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In doubt, no one despairs


MONTHLY INVESTMENT BRIEF 

NOVEMBER 2019

 

Laurent Denize

Laurent Denize,
GLOBAL CO-CIO &
GLOBAL HEAD OF FIXED INCOME


We therefore recommend the following strategy: stretch out your investments in risky assets

With equity markets up by an average 20% worldwide, and with all asset classes into positive territory, the question inevitably rises: what to do now? Take some profits or stay invested?  

Macroeconomic view: Despite seemingly stabilising economic indicators in China, as well as in the US and Europe, the markets could have trouble dealing with what seems to be the end of an unprecedented global monetary easing cycle. The market will have to manage the disparities between persistent expectations of easing in developed and emerging market economies (an additional 30bps from the Fed, another 10bps from the ECB, etc.), and the reality of central bank decisions. Hitting the reset button on expectations would probably mean a rise in long bond yields and, hence, capital losses on government bonds.

A solid job market and rising ISM manufacturing index are providing additional proof that the US economy is still in good health. If, as we expect, global growth levels off, or even accelerates a bit (from +3% to +3.4%), there will no longer be any need to lower key rates. Central banks, meanwhile, are at the end of their rope and believe that monetary policy can no longer support growth, as was the case previously. So, if the economy does run out of steam, it will be time to activate tax or budgetary levers. That could happen in 2020.

Microeconomic view: In the United States, third-quarter results are surprisingly strong (with positive surprises up 4.86%). In Europe, they are, on the whole, in line with forecasts, albeit after those forecasts had been slashed. Companies are likely to benefit from better growth prospects, monetary easing, and the de-escalation of trade tensions. Cyclically exposed companies and mid-caps are likely to be the first beneficiaries of this short-term trend. Even so, analysts’ expectations are still too high and are likely to hold back EPS growth-driven performances. So reratings (and therefore lower risk premiums) and high dividend payout rates will be needed more than strong earnings growth.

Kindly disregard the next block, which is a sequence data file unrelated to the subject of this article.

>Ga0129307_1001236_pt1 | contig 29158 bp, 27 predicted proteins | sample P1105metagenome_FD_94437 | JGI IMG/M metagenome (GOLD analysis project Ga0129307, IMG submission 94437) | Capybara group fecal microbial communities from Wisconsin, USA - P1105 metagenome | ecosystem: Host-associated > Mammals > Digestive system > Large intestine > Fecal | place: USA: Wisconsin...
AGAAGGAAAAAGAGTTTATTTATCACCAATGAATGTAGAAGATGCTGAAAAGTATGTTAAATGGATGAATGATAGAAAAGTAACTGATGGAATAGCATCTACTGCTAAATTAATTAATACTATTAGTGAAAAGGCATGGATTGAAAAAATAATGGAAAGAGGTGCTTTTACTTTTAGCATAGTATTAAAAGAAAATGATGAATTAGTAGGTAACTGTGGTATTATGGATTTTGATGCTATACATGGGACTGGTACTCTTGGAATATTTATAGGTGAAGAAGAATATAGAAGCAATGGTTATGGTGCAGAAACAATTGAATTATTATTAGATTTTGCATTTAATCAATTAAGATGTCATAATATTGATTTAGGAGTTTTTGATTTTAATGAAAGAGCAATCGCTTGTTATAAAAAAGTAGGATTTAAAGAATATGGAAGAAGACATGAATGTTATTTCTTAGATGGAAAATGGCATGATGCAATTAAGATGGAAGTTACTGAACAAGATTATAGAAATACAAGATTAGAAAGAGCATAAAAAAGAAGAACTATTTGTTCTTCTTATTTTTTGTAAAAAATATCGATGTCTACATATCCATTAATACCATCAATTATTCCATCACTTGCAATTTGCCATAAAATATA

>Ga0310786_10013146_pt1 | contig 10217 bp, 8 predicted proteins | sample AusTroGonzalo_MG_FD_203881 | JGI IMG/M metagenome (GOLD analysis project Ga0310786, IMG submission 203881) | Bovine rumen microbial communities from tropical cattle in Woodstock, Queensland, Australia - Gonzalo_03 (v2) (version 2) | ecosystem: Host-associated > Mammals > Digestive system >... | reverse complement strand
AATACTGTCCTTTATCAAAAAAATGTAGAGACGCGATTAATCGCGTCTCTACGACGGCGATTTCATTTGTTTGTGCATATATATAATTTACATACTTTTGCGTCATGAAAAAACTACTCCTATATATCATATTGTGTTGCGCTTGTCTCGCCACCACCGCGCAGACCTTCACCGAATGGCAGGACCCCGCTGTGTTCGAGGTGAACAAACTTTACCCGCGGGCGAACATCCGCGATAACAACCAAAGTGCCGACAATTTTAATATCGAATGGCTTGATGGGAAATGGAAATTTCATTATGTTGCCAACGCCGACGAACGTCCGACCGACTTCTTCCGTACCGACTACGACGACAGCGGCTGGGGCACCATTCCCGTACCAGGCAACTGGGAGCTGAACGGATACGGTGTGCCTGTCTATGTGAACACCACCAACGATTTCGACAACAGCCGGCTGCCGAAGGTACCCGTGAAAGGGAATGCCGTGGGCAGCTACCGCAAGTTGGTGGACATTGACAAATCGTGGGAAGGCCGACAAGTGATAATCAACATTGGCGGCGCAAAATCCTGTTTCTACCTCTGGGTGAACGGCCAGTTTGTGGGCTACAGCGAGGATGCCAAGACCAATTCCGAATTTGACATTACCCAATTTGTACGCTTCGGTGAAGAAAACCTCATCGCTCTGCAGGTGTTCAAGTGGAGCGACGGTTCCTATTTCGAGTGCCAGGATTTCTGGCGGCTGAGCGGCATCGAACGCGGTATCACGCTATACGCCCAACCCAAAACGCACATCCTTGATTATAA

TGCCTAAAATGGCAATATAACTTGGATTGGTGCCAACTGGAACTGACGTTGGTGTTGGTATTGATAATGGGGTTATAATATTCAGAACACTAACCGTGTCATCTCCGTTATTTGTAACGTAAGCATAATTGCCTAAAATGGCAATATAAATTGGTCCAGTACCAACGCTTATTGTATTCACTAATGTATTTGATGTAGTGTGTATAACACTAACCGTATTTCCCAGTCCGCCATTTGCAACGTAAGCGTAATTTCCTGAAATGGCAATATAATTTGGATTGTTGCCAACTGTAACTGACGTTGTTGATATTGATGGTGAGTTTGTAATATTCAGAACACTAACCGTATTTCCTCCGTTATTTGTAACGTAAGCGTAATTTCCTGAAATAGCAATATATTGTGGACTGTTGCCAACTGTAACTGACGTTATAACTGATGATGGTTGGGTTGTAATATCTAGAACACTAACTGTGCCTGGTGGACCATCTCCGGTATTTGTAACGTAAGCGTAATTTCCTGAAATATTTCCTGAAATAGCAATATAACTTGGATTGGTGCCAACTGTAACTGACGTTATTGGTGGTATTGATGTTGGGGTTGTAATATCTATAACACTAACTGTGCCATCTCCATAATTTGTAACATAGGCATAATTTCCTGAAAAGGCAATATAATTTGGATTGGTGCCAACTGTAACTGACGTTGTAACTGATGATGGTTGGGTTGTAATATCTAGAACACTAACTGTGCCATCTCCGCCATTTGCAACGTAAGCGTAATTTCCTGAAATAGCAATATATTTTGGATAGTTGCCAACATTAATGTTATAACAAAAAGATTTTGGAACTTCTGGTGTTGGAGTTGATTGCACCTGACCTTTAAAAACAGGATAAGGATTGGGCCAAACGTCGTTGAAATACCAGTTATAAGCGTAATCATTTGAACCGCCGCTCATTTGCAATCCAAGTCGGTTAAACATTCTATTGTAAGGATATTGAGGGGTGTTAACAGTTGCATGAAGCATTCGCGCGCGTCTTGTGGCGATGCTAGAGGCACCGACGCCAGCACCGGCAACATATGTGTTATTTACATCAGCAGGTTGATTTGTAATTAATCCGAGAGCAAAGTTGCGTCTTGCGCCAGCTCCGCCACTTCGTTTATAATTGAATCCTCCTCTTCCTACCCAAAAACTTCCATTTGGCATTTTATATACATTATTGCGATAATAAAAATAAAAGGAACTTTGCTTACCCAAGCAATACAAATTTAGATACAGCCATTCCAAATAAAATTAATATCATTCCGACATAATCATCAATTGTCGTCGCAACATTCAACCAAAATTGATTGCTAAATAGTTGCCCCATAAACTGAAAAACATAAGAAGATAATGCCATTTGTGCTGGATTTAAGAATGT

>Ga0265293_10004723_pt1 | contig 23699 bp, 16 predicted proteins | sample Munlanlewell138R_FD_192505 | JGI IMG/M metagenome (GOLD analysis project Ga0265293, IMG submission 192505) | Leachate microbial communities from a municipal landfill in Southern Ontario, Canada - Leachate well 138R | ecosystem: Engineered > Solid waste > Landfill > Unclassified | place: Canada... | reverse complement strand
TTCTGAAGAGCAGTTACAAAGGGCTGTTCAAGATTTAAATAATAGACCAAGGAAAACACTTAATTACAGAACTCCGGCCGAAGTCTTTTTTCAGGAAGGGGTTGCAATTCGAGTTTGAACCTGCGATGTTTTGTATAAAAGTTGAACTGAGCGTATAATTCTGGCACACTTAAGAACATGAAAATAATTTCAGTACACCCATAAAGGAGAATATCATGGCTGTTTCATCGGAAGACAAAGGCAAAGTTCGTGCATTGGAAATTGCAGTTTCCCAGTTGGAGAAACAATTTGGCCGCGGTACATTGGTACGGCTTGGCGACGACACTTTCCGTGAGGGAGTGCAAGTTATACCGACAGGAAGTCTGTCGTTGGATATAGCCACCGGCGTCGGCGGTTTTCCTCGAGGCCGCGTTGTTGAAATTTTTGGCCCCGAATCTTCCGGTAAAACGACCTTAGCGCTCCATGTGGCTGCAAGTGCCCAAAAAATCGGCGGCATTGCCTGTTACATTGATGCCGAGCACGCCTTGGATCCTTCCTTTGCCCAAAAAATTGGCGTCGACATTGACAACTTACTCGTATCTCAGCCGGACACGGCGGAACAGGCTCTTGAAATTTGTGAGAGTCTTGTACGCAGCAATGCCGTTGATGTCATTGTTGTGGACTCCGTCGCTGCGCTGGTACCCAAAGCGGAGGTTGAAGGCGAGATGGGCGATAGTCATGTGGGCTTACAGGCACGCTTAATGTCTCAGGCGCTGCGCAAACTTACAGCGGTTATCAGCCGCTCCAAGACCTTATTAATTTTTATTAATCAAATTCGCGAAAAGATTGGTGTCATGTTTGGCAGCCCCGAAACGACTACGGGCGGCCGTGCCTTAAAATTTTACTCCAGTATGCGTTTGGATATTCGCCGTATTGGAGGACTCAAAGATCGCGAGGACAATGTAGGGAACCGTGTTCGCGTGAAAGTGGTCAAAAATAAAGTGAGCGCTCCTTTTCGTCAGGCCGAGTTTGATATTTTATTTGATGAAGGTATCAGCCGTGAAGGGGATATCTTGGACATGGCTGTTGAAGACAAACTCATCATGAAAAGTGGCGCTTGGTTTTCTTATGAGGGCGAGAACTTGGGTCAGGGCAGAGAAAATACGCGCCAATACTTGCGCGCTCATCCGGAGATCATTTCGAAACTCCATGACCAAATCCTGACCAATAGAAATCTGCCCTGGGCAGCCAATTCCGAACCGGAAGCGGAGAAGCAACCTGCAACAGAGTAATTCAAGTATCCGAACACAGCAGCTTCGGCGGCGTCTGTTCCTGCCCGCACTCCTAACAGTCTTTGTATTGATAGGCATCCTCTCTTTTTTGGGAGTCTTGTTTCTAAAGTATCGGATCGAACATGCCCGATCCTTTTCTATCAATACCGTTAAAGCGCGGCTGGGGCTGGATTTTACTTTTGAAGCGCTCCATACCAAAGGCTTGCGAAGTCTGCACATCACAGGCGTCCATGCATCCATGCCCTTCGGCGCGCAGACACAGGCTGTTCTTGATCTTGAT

Flows: There’s no getting around it:  never has a such a rally come with such heavy outflows from equity funds. In the event of a rebound in economic indicators and a further receding of geopolitical risks, market gains could be driven by the return of both institutional and retail investors.

Valuations: This is where the greatest uncertainty likes. Are equities expensive or cheap?

Among listed assets, only equities offer value, with implied returns of almost 7% in an environment of low, or even negative, interest rates. Credit can offer an attractive carry alternative, although risk premiums appear to offer less absolute and relative value.

Positioning: Despite the risks to the global economy, investors are likely to continue to overweight equities to bonds in a balanced portfolio.

As a countercyclical currency, the US dollar is likely to weaken amidst an improvement in global growth. The combination of stronger growth and a weaker dollar could boost commodities prices and, hence, emerging markets.

In terms of styles, cyclical sectors are likely to outperform defensives in the short term, but without a sustained rotation into them.

Ten-year yields will stay low for some time to come but are unlikely to fall any further. Even in the event of a recession, reflationary stimulus plans would limit their safe-haven impact.

Even so, a strong macroeconomic signal is still needed for an aggressive rotation back into equities, especially in the event of a slight rise in interest rates.

We therefore recommend the following strategy: stretch out your investments in risky assets (currently equities) on a monthly basis, in order to ride the cycle with a five-year minimum investment horizon.

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